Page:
• Stress Test Analysis: The Trouble with Attempting to Predict the Future (Precisely) http://trtl.bz/2bgUIh6 “Taken together, what do these two concurrent events [Fed’s CCAR results and Brexit] say about the ability of US banks to predict the future and prepare for it? First and foremost, they indicate the need for additional scenario analysis beyond the Fed’s small set of “deterministic” scenarios (i.e., baseline, adverse and severely adverse). Market disruptions can be driven by a host of real or imagined threats. If they were not nearly impossible to predict, they would not be “shocks.”
Markets and Wall Street
  • Frequently asked questions on the revised Pillar 3 disclosure requirements https://www.bis.org/bcbs/publ/d376.htm (highly technical, beyond anything you will see on the FRM exam)
  • Low long-term interest rates as a global phenomenon https://www.bis.org/publ/work574.htm "This paper compares how interest rates in advanced economies and in emerging economies are conditioned by two global benchmarks – the Federal funds rate at the short end and the world real interest rate at the long end."
Fintech and innovation
Quantitative and Models
International and Country risk
Case Studies
Books and papers
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David Harper CFA FRM

David Harper CFA FRM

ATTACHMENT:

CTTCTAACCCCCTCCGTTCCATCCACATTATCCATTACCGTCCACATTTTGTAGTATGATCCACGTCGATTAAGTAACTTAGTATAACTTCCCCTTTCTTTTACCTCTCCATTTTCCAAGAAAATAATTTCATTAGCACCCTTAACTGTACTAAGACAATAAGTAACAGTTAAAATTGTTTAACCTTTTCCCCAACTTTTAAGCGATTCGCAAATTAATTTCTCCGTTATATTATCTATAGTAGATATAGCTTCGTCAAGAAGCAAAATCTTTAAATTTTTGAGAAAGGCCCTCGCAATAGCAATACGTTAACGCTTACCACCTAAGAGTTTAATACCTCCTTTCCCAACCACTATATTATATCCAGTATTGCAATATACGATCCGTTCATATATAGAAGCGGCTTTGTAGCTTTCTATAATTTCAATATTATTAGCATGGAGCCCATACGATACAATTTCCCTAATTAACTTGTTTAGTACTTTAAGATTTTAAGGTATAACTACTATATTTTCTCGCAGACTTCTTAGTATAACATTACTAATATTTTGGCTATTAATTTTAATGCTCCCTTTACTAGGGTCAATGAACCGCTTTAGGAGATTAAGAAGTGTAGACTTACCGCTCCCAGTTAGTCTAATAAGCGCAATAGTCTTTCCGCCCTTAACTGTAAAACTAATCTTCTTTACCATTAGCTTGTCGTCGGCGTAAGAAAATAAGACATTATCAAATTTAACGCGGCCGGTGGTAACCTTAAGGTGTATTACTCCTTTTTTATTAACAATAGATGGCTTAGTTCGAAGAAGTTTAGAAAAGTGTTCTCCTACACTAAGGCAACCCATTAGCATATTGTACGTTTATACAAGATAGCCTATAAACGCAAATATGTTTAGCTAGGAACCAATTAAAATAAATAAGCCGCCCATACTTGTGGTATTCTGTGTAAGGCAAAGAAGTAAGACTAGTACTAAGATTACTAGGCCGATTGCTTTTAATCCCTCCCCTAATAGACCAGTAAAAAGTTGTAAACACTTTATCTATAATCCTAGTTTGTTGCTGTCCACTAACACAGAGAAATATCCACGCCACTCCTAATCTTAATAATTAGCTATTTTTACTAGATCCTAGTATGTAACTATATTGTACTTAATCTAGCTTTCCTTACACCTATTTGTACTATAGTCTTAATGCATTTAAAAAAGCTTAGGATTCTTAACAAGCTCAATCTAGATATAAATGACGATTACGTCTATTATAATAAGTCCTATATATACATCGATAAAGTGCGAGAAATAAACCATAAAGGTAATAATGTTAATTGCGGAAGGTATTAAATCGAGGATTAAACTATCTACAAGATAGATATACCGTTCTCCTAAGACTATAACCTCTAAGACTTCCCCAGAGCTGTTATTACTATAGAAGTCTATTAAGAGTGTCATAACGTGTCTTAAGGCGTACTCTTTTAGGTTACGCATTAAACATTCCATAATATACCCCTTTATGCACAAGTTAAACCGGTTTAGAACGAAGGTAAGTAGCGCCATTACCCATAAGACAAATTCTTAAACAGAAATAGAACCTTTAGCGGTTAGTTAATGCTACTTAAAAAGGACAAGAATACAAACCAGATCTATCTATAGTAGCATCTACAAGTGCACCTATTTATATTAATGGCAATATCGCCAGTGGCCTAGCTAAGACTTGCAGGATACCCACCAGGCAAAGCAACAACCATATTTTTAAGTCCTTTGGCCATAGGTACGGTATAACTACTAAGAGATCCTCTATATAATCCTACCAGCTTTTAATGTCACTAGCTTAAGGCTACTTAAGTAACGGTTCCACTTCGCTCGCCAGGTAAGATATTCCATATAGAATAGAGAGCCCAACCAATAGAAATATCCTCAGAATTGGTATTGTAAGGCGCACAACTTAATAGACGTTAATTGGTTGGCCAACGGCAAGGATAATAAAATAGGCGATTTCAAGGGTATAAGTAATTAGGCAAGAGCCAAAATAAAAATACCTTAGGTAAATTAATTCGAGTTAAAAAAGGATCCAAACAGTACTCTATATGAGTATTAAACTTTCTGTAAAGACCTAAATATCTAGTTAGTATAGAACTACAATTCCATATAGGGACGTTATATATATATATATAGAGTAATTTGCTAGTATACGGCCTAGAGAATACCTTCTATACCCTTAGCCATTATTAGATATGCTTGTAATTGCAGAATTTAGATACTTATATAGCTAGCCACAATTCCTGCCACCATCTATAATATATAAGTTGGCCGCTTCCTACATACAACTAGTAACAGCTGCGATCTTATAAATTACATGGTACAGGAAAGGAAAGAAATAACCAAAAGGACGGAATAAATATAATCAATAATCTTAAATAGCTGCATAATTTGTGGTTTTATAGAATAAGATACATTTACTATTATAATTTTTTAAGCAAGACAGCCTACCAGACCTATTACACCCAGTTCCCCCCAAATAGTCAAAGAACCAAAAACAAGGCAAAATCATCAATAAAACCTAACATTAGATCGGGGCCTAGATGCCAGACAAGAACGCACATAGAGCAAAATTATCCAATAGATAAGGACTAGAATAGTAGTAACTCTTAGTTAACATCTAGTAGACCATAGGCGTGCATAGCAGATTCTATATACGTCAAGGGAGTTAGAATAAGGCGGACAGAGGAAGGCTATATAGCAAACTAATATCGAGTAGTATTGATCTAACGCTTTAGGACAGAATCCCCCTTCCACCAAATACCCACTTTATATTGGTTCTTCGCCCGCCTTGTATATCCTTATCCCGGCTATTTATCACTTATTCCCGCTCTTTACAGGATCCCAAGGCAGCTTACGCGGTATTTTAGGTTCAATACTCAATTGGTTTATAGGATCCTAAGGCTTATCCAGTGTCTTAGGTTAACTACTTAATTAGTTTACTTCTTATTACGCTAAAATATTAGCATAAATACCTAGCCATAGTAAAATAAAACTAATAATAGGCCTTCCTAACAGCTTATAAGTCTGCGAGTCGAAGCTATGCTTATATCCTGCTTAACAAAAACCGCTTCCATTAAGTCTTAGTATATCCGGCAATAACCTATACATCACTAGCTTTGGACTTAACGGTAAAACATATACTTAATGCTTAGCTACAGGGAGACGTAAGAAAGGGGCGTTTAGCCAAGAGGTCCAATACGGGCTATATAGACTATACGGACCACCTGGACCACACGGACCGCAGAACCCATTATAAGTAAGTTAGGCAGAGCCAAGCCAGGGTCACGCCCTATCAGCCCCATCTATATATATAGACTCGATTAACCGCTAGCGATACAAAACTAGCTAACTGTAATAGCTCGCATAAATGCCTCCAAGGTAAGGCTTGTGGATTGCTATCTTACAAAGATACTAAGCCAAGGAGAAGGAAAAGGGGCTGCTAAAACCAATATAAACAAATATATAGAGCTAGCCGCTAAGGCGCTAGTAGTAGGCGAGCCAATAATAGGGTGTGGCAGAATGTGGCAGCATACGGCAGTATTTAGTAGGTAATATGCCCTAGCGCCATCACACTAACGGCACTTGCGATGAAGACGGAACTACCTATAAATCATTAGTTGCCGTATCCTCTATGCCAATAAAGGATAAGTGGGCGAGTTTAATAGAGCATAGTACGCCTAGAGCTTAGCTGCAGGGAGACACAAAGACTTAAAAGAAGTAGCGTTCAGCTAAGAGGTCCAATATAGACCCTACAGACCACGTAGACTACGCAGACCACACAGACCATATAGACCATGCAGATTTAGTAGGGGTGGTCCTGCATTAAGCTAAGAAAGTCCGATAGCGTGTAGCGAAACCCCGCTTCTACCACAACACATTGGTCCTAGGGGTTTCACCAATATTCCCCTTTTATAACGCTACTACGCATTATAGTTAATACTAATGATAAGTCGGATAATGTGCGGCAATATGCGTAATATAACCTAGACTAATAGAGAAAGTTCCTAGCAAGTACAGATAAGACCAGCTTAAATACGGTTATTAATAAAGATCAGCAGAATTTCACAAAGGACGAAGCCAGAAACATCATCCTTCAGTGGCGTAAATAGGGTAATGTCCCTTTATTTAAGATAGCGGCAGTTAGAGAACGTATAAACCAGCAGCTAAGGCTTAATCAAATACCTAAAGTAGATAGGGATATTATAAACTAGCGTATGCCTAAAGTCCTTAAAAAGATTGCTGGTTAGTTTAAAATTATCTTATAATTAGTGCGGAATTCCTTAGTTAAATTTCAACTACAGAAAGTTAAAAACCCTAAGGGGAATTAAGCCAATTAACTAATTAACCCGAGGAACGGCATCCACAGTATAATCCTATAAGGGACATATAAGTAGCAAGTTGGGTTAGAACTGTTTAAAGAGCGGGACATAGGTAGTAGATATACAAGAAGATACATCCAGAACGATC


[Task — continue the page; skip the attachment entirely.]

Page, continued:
Staff member
Thank you @Deepak Chitnis and @Dr. Jayanthi Sankaran for supporting the Week in Risk, I really appreciate it! FYI, each workday I take a "reading break" which mostly consist of reading through my feeds on www.feedly.com (i.e., my collection of RSS feeds is my primary information source, I am constantly tuning, adding and pruning information sources). Then I spend a good portion Sunday reviewing/organizing the links, and referring to a list of websites that I check once a week but not daily (e.g., www.bis.org). So mostly it takes up several hours on Sunday afternoon/evening, but because I am passionate about the topic, it's something I look forward to, it doesn't feel like work at all. Since I've been doing it, my perspective on risk has broadened. Thanks again!
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Very interesting!! Thanks for the insight, you are really doing a great job.
To add, I really liked the epic tutorial on the " Comprehensive Guide to Financial Statement Analysis / Ratio Analysis" he did a descent job there (I am a subscriber).

@David Harper CFA FRM what made you developed much interest in Risk in general more than any other field (could it be because you teach it)?

Thanks again for this wonderful insight.